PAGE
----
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Synopsis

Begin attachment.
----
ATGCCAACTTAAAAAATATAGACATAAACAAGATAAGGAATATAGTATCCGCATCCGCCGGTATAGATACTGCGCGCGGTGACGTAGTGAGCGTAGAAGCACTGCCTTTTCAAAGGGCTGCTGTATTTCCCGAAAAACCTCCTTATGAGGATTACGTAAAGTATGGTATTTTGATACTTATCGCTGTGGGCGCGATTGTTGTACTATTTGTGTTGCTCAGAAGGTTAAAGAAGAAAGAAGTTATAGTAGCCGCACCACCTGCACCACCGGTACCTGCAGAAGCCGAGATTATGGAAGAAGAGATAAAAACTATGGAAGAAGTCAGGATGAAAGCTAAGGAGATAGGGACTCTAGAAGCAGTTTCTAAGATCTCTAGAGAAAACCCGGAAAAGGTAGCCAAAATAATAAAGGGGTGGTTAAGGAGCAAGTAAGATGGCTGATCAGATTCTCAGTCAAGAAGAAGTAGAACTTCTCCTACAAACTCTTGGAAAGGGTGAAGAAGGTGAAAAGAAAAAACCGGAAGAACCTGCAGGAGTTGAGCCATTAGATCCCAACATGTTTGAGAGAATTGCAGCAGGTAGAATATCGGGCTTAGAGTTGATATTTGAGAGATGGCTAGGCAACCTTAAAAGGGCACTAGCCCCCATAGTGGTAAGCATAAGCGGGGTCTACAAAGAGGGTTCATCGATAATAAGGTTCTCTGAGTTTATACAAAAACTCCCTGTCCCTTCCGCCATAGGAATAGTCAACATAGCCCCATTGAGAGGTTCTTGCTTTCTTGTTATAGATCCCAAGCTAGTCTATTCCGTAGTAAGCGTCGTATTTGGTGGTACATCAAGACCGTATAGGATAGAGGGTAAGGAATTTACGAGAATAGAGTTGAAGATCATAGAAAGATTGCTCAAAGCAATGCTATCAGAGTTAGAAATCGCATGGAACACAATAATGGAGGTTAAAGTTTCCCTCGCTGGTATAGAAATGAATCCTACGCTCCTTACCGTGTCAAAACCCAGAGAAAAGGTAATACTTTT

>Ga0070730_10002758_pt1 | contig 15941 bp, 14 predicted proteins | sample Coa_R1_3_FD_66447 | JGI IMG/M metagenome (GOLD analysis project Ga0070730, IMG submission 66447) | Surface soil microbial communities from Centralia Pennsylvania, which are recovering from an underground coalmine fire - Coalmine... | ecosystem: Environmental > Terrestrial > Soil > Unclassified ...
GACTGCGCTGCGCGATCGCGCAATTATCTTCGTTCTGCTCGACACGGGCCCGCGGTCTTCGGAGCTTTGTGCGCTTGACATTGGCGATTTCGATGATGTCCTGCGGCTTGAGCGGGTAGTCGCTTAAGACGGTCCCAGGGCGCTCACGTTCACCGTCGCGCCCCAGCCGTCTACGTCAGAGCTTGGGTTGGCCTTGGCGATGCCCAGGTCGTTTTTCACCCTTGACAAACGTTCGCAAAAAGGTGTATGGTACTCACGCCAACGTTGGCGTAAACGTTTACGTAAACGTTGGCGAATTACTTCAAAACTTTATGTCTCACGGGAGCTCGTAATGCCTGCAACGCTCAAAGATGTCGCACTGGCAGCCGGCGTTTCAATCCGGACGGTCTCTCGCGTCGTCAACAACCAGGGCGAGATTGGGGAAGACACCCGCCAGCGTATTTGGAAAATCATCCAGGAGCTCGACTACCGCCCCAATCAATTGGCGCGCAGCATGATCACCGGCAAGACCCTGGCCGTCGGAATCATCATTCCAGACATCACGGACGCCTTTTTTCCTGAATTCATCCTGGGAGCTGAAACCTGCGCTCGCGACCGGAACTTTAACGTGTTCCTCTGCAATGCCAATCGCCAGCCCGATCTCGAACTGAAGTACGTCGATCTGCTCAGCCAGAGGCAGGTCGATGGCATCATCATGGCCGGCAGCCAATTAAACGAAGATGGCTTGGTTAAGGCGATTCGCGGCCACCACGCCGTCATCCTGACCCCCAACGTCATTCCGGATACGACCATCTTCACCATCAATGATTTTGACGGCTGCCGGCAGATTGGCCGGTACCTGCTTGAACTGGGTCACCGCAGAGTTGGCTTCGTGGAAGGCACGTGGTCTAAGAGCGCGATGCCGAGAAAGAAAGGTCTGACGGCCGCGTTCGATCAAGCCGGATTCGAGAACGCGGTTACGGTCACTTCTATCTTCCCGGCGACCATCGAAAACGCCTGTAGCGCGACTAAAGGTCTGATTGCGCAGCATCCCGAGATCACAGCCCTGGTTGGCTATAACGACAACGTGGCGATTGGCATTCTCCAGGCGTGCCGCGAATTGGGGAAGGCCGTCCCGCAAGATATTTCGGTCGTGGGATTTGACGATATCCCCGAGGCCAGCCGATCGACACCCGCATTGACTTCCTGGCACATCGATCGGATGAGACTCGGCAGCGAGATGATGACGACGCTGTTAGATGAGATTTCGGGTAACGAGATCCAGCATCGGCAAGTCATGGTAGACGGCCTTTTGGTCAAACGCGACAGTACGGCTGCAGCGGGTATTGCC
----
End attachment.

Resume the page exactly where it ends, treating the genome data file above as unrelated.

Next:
David Herbert Richards Lawrence (1885-1930) was an English novelist, playwright, essayist, poet, literary critic and painter who published under the name D. H. Lawrence. He is valued by many as a visionary thinker and significant representative of modernism, as well as one of the finest writers in English literature. After the traumatic experience of World War I, Lawrence began what he termed his "savage pilgrimage," a time of voluntary exile, where he escaped with his wife from England and spent the remainder of his life travelling. In 1921, Lawrence joined the British literary tradition of writing a travelogue. He and his wife, Frieda, embarked on a journey to Sardinia for its promise of unspoiled primitiveness and lack of many tourists. "Sea and Sardinia" records Lawrence's voyage to Sardinia, revealing his response to the new landscape and inhabitants of this part of the Mediterranean. It is also a self-revealing journal in which Lawrence's passions, rages, and perspectives get frequent work-out.

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